Some Thoughts on Social Tagging
, School of Information, UC Berkeley
Date: Friday, April 20, 2007
Time: 1:30 PM to 2:30 PM
Refreshments: 3:15 PM
Location: Star Seminar Room (D463)
Host: Rob Miller, MIT CSAIL
Contact: Michael Bernstein, firstname.lastname@example.org
Speaker URL: None
email@example.com, firstname.lastname@example.org, email@example.com
TALK: Some Thoughts on Social Tagging
From blogging to human-response search engines to local recommendation sites to powerpoint slide sharing sites, social media is booming in popularity. One important aspect of this phenomenon, which occurs across many different types of social media, is social tagging, or "folksonomies". In social tagging, users assign short, usually atomic category names to shared resources, such as photos or web pages. The tagging method is powerful as it requires little effort on the part of the user to tag, but can lead to what some consider a disorganized
mess as tags are generally not drawn from a well thought-out vocabulary system.
There has as yet not been much academic work on this rapidly emerging phenomenon. In this talk I will discuss work in progress on the topic of social tagging. I plan to cover these topics:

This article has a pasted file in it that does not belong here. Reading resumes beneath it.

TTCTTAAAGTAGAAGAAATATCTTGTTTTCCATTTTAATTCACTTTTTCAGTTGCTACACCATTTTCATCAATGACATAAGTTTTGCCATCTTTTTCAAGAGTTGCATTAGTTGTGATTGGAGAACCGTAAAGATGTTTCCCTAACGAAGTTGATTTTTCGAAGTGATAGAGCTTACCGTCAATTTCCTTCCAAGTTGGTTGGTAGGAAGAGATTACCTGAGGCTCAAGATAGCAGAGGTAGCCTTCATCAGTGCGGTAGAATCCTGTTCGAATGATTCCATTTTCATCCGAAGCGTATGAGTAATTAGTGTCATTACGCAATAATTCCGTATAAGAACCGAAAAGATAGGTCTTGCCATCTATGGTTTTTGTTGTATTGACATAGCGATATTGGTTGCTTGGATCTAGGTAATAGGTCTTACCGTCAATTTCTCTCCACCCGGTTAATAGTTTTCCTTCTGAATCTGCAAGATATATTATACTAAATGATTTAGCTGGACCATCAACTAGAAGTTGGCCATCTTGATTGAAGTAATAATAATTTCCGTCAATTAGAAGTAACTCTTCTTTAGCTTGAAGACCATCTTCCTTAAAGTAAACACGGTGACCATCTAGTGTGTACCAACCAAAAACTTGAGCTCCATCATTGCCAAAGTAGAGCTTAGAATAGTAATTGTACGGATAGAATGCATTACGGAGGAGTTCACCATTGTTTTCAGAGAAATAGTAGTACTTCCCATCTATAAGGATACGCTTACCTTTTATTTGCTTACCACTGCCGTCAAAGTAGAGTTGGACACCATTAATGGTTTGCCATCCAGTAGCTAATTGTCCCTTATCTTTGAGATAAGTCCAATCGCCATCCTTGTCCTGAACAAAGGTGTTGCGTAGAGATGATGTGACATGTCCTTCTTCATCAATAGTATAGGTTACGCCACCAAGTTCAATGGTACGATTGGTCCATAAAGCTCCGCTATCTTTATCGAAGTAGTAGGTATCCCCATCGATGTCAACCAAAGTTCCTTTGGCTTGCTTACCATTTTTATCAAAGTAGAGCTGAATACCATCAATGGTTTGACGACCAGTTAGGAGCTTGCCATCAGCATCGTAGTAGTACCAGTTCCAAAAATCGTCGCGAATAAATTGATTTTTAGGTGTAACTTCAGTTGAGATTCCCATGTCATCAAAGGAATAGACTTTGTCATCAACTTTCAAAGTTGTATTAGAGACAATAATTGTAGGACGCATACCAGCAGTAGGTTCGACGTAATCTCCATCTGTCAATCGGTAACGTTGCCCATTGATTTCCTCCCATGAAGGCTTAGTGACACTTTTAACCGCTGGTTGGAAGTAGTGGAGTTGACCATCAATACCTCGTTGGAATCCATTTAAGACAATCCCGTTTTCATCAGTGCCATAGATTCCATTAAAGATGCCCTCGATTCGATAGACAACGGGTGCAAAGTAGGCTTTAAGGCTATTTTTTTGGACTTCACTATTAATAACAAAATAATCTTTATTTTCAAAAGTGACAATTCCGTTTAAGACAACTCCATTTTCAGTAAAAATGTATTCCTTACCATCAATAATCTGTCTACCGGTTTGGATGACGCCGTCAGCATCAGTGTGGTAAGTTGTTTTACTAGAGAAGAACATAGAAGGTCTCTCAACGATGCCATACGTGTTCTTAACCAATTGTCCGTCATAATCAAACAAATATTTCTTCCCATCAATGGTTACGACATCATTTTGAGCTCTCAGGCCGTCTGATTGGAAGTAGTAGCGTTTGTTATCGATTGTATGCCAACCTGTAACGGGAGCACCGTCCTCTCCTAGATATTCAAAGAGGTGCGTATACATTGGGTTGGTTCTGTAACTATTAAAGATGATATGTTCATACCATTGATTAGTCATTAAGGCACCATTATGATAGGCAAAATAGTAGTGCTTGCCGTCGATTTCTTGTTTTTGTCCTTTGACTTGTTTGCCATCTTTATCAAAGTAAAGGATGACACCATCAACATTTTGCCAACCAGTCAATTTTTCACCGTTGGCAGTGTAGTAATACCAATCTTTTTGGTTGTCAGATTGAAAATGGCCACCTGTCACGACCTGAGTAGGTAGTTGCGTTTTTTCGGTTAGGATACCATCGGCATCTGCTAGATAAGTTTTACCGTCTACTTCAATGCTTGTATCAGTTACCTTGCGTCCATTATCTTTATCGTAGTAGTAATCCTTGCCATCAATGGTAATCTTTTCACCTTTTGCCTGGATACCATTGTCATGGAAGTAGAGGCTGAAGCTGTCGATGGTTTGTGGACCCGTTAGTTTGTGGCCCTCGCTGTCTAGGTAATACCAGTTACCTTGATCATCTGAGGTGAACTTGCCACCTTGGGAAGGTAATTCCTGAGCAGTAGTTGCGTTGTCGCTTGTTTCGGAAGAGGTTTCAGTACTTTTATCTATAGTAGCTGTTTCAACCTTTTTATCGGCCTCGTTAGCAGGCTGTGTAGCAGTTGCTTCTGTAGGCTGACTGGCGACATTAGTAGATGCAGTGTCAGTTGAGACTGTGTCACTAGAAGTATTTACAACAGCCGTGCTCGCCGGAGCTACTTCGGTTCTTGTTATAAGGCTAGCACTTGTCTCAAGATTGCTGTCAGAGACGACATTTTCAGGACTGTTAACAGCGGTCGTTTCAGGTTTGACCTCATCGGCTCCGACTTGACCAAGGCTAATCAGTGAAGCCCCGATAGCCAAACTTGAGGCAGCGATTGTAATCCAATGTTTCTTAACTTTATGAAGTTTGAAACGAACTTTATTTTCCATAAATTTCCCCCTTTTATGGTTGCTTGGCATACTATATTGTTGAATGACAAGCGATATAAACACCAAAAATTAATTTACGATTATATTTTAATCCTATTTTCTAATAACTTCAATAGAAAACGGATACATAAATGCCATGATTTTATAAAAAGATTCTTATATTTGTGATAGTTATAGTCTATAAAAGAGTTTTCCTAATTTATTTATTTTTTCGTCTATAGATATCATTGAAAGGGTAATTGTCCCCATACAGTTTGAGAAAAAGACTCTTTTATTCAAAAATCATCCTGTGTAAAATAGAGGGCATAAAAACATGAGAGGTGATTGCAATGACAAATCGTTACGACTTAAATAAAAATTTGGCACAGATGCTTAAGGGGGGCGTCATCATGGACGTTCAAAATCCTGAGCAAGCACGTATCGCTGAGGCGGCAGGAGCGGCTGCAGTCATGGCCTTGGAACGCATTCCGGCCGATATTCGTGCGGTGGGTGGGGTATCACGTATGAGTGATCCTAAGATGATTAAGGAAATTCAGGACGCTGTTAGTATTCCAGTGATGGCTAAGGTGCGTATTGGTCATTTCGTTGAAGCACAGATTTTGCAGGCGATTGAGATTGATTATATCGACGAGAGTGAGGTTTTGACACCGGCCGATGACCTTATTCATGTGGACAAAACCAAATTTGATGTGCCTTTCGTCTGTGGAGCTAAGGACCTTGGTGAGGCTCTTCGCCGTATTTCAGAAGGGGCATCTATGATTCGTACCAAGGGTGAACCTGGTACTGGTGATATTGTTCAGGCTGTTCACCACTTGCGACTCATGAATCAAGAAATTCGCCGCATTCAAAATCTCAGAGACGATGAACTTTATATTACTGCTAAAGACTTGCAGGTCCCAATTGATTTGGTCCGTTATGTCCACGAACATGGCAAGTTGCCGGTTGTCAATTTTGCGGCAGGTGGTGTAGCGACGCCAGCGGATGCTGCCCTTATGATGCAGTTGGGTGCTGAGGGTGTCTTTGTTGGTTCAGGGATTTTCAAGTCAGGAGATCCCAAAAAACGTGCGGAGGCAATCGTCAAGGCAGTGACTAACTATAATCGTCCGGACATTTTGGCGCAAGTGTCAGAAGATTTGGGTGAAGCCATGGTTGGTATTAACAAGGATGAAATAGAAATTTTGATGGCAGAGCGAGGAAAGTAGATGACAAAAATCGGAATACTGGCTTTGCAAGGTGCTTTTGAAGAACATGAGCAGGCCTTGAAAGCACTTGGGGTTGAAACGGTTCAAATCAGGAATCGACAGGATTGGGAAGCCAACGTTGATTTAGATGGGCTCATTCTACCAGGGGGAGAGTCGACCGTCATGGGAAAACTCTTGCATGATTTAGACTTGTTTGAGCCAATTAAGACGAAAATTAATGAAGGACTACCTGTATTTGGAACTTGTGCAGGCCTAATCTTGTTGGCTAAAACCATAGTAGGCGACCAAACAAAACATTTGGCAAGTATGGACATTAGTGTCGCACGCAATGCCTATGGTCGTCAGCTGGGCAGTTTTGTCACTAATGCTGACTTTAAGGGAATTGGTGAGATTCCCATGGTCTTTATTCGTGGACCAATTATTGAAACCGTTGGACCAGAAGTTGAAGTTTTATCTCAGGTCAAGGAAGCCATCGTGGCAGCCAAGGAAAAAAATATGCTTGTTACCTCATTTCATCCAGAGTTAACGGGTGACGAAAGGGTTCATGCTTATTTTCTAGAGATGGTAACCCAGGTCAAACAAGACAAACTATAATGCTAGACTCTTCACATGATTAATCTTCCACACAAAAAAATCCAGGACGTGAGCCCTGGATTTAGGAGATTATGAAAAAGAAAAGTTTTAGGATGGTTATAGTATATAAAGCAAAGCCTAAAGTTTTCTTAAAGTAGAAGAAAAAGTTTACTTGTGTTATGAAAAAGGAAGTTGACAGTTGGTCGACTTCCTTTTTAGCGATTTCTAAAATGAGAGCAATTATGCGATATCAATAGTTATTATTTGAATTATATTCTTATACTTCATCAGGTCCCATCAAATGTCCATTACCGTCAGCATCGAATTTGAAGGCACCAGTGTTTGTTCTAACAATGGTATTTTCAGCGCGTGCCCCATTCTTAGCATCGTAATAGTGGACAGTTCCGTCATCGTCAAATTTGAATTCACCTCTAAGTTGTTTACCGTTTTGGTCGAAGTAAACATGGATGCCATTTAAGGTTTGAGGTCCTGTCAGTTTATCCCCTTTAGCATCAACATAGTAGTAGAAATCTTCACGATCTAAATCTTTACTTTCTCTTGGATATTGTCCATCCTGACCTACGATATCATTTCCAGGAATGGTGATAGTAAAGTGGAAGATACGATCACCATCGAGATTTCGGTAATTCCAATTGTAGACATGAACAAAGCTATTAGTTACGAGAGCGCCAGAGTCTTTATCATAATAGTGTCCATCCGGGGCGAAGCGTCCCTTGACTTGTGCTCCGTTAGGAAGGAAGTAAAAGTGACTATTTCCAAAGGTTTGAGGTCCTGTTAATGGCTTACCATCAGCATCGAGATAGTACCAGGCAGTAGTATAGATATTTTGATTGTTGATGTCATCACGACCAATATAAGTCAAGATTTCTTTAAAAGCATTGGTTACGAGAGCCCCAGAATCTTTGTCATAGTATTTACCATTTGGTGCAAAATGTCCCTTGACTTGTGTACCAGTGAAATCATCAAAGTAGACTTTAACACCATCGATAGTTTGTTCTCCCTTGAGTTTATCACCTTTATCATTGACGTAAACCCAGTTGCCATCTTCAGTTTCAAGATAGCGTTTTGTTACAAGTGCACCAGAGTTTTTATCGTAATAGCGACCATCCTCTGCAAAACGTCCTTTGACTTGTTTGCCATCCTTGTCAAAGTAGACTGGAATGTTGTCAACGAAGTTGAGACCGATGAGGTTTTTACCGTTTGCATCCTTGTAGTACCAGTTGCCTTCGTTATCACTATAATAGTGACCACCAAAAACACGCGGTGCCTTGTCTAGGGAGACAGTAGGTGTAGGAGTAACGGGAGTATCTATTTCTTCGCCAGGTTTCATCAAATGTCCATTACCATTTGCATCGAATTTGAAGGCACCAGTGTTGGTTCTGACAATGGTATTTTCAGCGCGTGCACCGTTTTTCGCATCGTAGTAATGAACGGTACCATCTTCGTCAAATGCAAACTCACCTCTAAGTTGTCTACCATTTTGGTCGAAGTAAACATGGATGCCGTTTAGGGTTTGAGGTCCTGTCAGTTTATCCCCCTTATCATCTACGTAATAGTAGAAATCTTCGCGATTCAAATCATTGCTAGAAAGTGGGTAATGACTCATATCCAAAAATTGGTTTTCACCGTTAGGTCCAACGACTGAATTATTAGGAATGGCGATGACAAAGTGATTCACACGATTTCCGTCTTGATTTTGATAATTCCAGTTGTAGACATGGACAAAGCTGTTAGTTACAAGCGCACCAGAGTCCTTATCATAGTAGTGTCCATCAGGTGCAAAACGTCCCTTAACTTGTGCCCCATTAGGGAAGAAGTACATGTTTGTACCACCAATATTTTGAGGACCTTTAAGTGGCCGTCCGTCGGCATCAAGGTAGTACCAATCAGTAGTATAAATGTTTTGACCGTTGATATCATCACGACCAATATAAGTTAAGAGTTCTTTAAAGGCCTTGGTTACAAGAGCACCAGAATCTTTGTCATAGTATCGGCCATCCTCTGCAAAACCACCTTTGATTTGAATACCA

- A discussion of the relationship between faceted metadata and tags
- Some research issues on social tagging for search
- A discussion of some qualitative work I've done on tag clouds
Dr. Marti Hearst is an associate professor in the School of Information at UC Berkeley, with an affiliate appointment in the Computer Science Division. Her primary research interests are user interfaces and visualization for search engines, computational linguistics, and empirical analysis of social media.
She received BA, MS, and PhD degrees in Computer Science from the University of California at Berkeley, and she was a Member of the Research Staff at Xerox PARC from 1994 to 1997. Prof. Hearst is on the editorial boards of ACM Transactions on the Web and ACM Transactions on Computer-Human Interaction and was formerly on the boards of Computational Linguistics, ACM Transactions on Information Systems, and IEEE Intelligent Systems, and was the program co-chair of HLT-NAACL '03 and SIGIR '99. She has received an NSF CAREER award, an IBM Faculty Award, an Okawa Foundation Fellowship, and two student-initiated Excellence in Teaching awards.
Created by Linda L. Julien at Wednesday, June 19, 2013 at 6:22 AM.